Macbeth by dffhrtcv3

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									 Macbeth
Act IV, Scenes I-III
Major Characters
Macbeth
   The lead character in the
    play. He is a very brave
    warrior. He is also very
    easily persuaded. He is
    persuaded by the words of
    the three witches and his
    wife, Lady Macbeth, to
    overtake the throne. After
    killing Duncan he is taken
    over by guilt.
Macduff
   He is a Scottish Nobleman. He
    is next in line for the throne
    after Macbeth, so Macbeth
    plans to kill his wife and son in
    attempt to scare him. Macduff
    leaves his wife and son to take
    refuge with Malcolm in
    England. After learning of his
    family’s murder, Malcolm
    persuades Macduff to lead an
    army against Macbeth to
    overtake him.
Malcolm
   He is the eldest son of
    Duncan. He was supposed to
    be next in line for king,
    however, after Macbeth kills
    his father Duncan, he takes
    refuge in England with
    Edward the Confessor,
    biding his time until he could
    lead an army against
    Macbeth. He is the man who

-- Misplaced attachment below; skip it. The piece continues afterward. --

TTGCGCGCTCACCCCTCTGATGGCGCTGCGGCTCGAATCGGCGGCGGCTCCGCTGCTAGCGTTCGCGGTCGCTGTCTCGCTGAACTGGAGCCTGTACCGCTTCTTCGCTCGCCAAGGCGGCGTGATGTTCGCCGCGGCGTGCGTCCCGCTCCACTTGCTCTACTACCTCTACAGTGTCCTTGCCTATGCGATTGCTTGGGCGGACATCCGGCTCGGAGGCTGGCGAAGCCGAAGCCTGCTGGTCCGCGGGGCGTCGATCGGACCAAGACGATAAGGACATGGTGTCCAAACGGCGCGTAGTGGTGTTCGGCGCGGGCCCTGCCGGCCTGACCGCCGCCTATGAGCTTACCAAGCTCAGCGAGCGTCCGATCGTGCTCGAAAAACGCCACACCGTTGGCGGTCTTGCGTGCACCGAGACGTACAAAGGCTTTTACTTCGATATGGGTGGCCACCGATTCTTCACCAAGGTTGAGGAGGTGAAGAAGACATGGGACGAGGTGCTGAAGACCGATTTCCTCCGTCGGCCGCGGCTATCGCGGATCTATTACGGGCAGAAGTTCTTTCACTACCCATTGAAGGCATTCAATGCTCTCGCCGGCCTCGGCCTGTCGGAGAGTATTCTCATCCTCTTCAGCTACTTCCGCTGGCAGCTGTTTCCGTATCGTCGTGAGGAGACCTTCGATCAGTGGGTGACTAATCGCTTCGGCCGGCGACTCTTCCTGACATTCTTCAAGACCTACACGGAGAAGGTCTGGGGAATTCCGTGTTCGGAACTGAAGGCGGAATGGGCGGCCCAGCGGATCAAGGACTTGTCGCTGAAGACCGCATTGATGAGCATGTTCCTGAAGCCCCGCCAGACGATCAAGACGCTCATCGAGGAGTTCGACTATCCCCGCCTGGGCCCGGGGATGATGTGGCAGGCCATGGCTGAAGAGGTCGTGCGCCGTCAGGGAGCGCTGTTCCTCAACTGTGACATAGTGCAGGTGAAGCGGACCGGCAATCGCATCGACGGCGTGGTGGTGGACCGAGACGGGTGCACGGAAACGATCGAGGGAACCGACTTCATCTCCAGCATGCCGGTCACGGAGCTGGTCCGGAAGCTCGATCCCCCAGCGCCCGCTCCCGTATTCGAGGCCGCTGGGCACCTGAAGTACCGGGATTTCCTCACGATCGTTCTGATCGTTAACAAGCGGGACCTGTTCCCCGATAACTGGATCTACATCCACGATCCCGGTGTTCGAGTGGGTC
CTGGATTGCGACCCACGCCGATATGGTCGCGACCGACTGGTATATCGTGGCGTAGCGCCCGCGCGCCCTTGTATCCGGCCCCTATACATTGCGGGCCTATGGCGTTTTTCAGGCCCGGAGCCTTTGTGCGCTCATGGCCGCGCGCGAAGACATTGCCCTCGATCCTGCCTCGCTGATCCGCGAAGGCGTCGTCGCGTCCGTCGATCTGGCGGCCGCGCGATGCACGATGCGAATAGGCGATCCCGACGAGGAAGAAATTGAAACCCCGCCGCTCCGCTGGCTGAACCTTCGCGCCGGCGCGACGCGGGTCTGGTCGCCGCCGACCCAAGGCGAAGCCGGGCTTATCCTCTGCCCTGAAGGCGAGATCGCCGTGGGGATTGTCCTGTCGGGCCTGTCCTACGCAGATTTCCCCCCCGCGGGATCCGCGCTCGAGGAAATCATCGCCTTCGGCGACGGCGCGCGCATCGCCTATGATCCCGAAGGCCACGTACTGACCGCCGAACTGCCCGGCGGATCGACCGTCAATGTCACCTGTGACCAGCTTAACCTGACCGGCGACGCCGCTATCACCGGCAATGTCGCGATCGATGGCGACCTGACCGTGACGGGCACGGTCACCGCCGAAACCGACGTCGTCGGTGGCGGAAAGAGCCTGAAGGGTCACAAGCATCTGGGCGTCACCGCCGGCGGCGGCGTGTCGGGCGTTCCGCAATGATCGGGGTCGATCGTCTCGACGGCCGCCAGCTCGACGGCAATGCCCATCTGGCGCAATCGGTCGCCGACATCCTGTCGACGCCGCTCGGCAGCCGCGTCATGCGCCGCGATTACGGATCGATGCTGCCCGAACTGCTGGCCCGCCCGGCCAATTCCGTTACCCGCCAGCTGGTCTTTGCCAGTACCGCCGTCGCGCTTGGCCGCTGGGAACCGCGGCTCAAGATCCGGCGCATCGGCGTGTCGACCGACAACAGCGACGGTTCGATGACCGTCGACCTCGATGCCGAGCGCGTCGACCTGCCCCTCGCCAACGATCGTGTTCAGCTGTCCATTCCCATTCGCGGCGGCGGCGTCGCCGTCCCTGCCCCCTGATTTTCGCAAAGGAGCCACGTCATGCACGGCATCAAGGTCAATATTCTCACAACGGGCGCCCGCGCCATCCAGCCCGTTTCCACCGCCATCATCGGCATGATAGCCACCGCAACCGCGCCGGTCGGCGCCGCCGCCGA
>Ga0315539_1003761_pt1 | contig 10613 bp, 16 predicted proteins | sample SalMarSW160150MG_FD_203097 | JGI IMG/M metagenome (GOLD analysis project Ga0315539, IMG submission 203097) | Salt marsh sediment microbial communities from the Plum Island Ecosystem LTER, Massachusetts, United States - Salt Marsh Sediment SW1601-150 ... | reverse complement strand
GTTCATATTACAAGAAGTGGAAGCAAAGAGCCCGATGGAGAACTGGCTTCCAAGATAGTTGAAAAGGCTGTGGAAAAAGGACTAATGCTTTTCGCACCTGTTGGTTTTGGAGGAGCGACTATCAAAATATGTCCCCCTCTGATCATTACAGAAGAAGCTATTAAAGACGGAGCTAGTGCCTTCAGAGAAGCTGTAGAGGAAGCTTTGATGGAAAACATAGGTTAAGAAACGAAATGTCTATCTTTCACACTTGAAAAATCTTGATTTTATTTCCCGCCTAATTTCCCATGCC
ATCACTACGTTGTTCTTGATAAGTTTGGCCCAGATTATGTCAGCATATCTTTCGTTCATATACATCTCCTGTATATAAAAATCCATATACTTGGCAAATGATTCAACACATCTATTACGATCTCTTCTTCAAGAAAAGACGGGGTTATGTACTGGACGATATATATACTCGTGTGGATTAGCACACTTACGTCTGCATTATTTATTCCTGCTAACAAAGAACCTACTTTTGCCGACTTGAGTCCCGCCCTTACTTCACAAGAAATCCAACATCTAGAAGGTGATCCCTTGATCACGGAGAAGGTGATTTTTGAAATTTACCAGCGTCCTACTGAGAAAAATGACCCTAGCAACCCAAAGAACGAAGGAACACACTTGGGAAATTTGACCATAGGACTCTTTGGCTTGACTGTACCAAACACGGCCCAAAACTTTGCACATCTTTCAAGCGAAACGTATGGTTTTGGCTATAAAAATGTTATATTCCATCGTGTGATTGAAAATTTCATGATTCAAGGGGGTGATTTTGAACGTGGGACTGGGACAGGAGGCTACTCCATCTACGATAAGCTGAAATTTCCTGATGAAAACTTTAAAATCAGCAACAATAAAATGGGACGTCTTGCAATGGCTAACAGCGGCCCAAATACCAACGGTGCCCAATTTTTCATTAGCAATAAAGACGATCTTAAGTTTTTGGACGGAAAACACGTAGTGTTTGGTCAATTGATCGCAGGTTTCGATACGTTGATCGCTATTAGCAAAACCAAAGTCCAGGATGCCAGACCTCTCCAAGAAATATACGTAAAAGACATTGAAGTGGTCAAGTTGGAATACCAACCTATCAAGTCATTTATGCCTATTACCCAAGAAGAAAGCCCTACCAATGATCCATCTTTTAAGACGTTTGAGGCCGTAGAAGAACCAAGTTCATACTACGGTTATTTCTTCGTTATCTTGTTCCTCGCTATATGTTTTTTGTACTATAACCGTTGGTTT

kills Macbeth and take his
    place on the throne.
Minor Characters
Lady Macduff and Son
   After Macduff flees to
    England, Lady Macduff
    believes that he is dead and
    informs her son of his fate.
    She is not emotionally
    affected by this fact, and then
    soon after hearing the news
    of her husband’s death she is
    murdered along with her son
    by a murderer that was hired
    by Macbeth.
Ross
   He is often the
    messenger of news, and
    he relays events to other
    people.
Three Witches
   The witches convince
    Macbeth to kill Duncan
    by telling him that
    someday he will be king.
    They also convince
    Macbeth to kill
    Macduff’s family by
    showing him three
    apparitions.
Plot Overview
Act IV, Scene I
   Macbeth speaks with the three witches where he has
    second thoughts about his decisions to seize the throne.
    The witches summon apparitions which give Macbeth
    reassurance about his actions. The apparitions alter
    Macbeth’s way of thinking, to get him to murder
    Macduff in order to secure the throne. Macbeth
    initially disregards the warning about Macduff but
    ultimately succumbs to the apparitions’ manipulative
    words.
Act IV, Scene II
   Lady Macduff and Ross have an exchange
    about Macduff’s decision to leave. Lady
    Macduff decides that Macduff’s actions were
    unjustifiable and that he was not a noble man to
    begin with. A messenger then warns Lady
    Macduff of a close by danger. She ignores this
    and eventually a murderer breaks in and kills
    her son and chases her.
Act IV, Scene III
   Macduff informs Malcolm of the previous
    events in Scotland. Malcolm goes to question
    Macduff’s actions. Malcolm continues to boast
    that he himself would be a better king than
    Macbeth. Macduff is then visited by Ross who
    bears the news of Macduff’s family’s death.
    Macduff is briefly overcome with sadness but is